Wiston must rank as one of the best-preserved motte and bailey castles in Wales. It was named after an early Flemish settler named Wizo, many of whom were brought to the area by Henry II. Although Wizo died by 1130, the castle is mentioned in 1147 when it was taken by the Welsh. It changed hands many times and whilst William Marshal the Elder does not seem to have taken much interest in the site, his son, William the Younger was ordered by Henry III to rebuild the castle during his time as Earl of Pembroke with the assistance of his knights and local free men.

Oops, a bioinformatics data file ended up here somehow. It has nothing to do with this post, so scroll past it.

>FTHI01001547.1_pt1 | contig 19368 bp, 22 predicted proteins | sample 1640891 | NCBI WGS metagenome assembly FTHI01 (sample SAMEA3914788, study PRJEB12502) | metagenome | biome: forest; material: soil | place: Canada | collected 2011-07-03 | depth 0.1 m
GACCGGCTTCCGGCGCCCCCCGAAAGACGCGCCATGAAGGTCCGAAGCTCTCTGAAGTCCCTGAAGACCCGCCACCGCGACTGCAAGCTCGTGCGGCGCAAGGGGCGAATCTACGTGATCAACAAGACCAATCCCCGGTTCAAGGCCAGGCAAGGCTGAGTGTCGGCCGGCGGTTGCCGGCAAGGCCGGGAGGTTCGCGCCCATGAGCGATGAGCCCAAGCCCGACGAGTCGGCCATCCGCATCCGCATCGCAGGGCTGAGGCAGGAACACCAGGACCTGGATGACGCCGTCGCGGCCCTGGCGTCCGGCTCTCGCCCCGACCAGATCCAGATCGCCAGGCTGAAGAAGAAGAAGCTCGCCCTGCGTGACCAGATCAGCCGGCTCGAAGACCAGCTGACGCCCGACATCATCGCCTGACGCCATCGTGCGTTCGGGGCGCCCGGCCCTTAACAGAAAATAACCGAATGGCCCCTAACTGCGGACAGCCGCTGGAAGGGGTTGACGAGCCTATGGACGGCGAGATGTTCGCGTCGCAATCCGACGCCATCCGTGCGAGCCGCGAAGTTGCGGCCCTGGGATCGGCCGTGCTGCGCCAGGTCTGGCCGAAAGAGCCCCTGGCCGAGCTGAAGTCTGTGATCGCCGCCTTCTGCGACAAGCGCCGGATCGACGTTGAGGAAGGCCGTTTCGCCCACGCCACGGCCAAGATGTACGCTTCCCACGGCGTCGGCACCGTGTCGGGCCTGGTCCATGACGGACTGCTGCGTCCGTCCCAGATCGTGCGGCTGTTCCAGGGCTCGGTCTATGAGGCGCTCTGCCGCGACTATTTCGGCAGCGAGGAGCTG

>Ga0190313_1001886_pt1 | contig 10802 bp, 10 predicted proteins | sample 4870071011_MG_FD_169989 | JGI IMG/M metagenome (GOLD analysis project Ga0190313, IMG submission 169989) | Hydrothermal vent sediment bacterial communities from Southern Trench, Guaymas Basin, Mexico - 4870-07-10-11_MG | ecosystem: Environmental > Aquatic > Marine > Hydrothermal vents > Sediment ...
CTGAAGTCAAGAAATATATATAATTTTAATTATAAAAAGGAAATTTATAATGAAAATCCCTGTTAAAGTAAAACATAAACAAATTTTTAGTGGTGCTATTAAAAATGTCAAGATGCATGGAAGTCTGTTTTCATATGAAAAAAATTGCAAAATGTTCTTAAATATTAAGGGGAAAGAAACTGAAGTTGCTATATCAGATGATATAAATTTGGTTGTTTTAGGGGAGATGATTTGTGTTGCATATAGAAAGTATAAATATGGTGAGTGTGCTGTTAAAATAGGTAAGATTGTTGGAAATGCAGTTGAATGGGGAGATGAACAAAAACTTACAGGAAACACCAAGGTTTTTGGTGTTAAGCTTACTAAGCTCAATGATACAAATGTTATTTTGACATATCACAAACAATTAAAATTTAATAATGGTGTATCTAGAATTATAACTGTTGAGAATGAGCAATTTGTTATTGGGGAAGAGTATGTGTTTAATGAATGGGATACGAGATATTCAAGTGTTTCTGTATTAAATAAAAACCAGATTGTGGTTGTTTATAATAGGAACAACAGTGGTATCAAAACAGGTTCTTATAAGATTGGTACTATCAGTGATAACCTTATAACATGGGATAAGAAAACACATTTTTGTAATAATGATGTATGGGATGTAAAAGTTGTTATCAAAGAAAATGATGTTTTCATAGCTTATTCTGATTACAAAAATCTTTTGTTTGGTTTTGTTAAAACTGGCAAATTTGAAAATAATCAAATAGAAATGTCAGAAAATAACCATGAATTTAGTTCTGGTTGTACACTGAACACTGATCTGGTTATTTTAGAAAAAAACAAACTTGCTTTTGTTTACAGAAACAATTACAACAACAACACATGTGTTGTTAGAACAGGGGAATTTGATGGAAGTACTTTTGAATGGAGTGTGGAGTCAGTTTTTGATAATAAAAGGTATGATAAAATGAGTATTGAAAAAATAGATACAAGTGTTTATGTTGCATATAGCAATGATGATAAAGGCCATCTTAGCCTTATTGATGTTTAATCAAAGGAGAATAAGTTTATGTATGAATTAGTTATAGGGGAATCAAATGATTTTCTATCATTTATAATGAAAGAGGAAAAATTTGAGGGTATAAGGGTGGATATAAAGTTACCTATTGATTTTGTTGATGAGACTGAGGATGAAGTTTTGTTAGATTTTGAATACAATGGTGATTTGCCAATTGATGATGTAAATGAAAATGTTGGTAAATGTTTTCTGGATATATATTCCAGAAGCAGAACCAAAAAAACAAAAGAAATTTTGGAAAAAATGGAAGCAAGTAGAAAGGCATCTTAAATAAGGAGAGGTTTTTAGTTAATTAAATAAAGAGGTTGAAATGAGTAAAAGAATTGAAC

However, the castle seems to have been abandoned abruptly in late 1220 with no additional building work being carried out at the site. However, the polygonal shell keep probably dates from the early 13th century, and could be the work of William the younger. Archaeological excavations have shown that there were two phases of rebuilding in the interior of the keep, and the finds made during the work suggest it was occupied into the 14th century.
In the 18th century, the motte was included into the parkland as a picturesque feature ringed by a group of sweet chestnut trees, of which a few ancient examples survive.